With plenty of fruit in the forest, not many of the post-release orangutans come for supplementary fruit. However, Bangkal, the dominant male orangutan at post-release monitoring Camp Gemini has been seen in the forest. Read more about Bangkal’s extraordinary survival story by clicking here.
Donate to support our work in the Lamandau Wildlife Reserve, Indonesian Borneo.
The Orangutan Foundation manages a tropical forest research station in Tanjung Puting National Park, Indonesian Borneo.
Pondok Ambung Research Station is used as a base from which our field staff, students and international researchers can learn more about the flora and fauna of Borneo’s forests.These studies are vital when implementing strategies to best conserve rainforest habitat in this area.
We’ve just received an exciting report from our research manager on tarsiers.
There are 10 known species of tarsier, all of which are found in Southeast Asia.
Tarsiers are the only carnivorous primate, primarily feeding on insects, but have been recorded to feed on small birds, bats, frogs, crabs and even snakes!
Tarsiers are small primates, averaging around just 13cm in length.
They are nocturnal, using their large eyes and ears to hunt for prey at night.
Their spines are specially adapted to allow them to turn their heads nearly 180° in each direction, perfect for locating prey.
Tarsiers move by leaping; Bornean tarsiers have been recorded to jump distances over 5m!
They are sexually dimorphic: males are larger than females.
Tarsiers have been known to live for up to 16 years.
They are generally found no higher than 2m above the forest floor.
They tend to live in small groups of around 3 individuals.
Tarsiers mark their territory with scent – using their urine!
A Tarsier is a primate which inhabits a range of different forest types. Their taxonomic classification is as follows:
The species our staff studied is known as the Bornean Tarsier (Tarsius bancanus boreanus). Bornean tarsiers are widespread throughout the island of Borneo. Listed by the IUCN as “Vulnerable”, Bornean tarsiers are threatened by the risk of extinction in the wild, as a result of habitat loss.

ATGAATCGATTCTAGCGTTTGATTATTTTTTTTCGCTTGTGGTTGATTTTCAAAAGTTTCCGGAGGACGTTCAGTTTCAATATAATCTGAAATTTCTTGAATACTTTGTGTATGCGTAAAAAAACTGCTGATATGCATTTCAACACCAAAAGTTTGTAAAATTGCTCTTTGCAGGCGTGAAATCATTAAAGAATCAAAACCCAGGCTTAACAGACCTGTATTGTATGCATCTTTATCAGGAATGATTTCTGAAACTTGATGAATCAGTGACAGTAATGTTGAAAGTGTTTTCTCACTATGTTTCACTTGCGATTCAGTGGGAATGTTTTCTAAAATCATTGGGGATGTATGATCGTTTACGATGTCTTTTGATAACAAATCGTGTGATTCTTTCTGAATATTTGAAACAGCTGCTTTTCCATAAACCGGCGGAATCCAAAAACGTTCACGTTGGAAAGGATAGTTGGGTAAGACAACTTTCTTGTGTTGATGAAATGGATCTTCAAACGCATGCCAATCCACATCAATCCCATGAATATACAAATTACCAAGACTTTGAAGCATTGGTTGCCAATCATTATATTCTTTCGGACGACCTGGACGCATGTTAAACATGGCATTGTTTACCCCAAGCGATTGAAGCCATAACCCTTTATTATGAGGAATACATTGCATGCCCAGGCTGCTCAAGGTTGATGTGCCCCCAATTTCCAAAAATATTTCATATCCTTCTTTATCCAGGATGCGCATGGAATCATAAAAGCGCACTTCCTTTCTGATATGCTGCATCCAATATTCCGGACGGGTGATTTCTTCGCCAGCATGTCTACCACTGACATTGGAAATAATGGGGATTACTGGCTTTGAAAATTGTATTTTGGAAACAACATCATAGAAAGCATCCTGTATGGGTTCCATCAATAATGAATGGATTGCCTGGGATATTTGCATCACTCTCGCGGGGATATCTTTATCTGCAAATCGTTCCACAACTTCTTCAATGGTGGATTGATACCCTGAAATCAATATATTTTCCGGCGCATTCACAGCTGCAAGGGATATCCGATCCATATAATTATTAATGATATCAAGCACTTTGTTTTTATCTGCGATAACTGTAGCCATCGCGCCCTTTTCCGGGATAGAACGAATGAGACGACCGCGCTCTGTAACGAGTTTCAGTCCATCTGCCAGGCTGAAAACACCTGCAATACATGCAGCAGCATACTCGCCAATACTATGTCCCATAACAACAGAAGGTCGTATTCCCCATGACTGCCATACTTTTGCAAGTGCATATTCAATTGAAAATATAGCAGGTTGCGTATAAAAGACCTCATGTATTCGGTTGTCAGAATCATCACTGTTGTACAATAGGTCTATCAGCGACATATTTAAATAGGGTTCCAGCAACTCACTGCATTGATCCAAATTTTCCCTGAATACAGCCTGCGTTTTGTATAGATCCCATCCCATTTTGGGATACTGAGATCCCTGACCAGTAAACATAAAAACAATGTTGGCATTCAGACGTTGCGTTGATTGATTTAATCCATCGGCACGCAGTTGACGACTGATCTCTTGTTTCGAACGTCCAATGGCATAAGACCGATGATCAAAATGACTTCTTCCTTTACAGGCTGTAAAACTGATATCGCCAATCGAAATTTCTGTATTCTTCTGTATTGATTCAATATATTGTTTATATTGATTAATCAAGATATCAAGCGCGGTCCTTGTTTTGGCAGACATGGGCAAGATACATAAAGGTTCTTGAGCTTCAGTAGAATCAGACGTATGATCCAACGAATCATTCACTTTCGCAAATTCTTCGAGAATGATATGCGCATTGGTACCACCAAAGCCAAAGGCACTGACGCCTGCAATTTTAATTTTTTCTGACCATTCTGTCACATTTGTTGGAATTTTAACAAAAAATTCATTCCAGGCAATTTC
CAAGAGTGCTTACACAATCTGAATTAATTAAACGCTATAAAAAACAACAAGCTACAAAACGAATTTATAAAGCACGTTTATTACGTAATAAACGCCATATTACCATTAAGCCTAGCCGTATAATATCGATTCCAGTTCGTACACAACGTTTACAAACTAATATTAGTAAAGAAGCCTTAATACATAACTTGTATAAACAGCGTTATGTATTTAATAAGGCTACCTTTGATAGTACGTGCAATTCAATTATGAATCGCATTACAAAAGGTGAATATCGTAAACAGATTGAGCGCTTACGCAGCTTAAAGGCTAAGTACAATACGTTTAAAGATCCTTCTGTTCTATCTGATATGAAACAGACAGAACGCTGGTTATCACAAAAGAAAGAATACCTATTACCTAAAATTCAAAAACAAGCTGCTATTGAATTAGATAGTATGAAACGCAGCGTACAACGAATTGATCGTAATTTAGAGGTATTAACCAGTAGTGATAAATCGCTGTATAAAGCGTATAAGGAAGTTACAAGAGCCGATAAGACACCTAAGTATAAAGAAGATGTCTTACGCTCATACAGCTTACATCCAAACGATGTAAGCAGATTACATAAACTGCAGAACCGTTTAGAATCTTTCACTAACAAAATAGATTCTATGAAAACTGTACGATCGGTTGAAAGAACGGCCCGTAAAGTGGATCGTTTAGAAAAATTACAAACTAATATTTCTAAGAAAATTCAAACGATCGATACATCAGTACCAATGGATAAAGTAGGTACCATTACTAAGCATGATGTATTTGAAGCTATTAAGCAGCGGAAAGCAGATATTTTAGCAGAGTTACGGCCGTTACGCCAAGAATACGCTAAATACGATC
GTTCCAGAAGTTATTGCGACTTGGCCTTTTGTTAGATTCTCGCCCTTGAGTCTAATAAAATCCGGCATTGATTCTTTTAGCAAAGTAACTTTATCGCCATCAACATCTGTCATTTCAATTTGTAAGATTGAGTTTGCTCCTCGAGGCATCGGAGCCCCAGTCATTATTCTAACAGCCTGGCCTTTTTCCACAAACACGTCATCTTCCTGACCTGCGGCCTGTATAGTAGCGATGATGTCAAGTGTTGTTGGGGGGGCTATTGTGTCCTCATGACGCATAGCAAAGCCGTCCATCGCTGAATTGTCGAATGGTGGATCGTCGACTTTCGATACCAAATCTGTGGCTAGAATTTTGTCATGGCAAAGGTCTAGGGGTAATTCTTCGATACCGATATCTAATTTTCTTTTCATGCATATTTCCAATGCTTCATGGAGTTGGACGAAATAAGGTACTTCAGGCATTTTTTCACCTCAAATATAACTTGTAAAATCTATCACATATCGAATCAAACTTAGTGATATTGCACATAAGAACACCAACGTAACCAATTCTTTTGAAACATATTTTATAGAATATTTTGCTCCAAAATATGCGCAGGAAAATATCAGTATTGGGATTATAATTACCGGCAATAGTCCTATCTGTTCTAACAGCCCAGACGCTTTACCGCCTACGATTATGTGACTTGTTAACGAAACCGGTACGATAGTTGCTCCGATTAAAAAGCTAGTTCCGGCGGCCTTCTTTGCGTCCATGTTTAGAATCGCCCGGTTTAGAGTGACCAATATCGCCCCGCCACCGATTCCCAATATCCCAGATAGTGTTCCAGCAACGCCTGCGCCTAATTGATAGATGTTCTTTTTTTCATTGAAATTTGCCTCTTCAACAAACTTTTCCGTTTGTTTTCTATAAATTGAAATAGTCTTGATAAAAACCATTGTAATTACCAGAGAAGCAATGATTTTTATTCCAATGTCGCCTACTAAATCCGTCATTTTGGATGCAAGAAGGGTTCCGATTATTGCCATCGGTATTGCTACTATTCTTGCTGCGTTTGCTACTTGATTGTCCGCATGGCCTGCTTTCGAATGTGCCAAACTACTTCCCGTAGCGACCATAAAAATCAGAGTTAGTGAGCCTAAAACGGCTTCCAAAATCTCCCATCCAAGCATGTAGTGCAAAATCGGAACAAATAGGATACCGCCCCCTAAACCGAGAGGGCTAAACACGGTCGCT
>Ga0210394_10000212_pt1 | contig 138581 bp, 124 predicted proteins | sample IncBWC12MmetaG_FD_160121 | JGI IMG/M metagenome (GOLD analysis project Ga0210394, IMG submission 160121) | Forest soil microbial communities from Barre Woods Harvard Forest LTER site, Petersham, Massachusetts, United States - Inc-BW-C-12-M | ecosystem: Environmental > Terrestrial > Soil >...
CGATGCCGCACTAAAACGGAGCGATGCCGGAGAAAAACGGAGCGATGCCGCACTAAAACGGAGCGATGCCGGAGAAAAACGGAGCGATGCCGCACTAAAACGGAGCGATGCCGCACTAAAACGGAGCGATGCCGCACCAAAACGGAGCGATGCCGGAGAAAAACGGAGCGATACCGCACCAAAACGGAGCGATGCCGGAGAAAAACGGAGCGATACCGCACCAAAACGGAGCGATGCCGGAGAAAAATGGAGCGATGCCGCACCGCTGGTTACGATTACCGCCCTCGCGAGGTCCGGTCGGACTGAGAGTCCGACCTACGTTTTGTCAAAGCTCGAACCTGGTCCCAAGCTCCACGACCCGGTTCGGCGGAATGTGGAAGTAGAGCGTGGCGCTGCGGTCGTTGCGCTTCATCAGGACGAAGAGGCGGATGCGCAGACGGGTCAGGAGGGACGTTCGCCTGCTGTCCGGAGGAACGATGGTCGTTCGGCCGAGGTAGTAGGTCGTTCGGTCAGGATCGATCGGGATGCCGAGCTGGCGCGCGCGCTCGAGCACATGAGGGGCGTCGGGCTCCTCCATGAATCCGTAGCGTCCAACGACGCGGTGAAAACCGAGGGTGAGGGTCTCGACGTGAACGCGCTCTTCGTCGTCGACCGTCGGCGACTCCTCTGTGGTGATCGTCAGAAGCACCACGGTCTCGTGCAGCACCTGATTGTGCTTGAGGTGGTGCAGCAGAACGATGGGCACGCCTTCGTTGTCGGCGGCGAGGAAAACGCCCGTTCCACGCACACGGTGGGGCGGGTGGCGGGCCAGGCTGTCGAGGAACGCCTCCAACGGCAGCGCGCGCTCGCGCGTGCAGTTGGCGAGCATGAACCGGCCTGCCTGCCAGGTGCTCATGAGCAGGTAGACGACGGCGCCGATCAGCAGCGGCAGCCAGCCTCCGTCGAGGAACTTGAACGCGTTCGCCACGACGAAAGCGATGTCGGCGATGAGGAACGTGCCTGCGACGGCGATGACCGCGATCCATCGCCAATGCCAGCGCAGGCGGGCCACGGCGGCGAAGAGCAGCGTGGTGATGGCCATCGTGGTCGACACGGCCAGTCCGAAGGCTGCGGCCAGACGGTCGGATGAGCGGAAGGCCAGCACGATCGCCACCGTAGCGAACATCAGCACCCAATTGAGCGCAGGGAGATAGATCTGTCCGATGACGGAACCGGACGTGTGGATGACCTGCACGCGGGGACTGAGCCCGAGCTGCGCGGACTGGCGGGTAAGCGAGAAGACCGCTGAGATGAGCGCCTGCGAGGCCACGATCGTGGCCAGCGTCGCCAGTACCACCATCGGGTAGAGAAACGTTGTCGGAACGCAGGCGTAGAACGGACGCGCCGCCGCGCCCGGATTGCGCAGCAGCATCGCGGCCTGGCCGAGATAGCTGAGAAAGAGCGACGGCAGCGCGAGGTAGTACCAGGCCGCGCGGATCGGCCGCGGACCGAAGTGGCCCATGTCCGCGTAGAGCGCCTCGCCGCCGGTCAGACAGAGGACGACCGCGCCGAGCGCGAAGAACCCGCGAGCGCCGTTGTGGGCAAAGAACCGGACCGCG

A population exists within the forests of Tanjung Puting National Park. Our field staff have conducted surveys to track this lesser-known species of primate. Locations where tarsier activity was identified were tracked using GPS. Our staff directly encountered two tarsiers, with 10 other indirect encounters from identifying their scent - left with urine.
All traces of tarsiers were found either near the river or in swamp forest, as this is where tarsiers obtain most of their food. Supporting other research, the two tarsiers spotted were found only in small trees, no higher than 2m from the ground.
Field staff reported heavy rain during tarsier observations, which made it difficult to spot and follow them in the dense vegetation.
It is vital we conserve these types of habitat for tarsiers by preventing human activity in this area of protected forest which leads to habitat loss. Limiting the amount of tourism in this area would also be beneficial so the area can be better managed.
Want to learn more about our research programme? Watch this short clip:
Orangutan Foundation, 7 Kent Terrace, London, NW1 4RP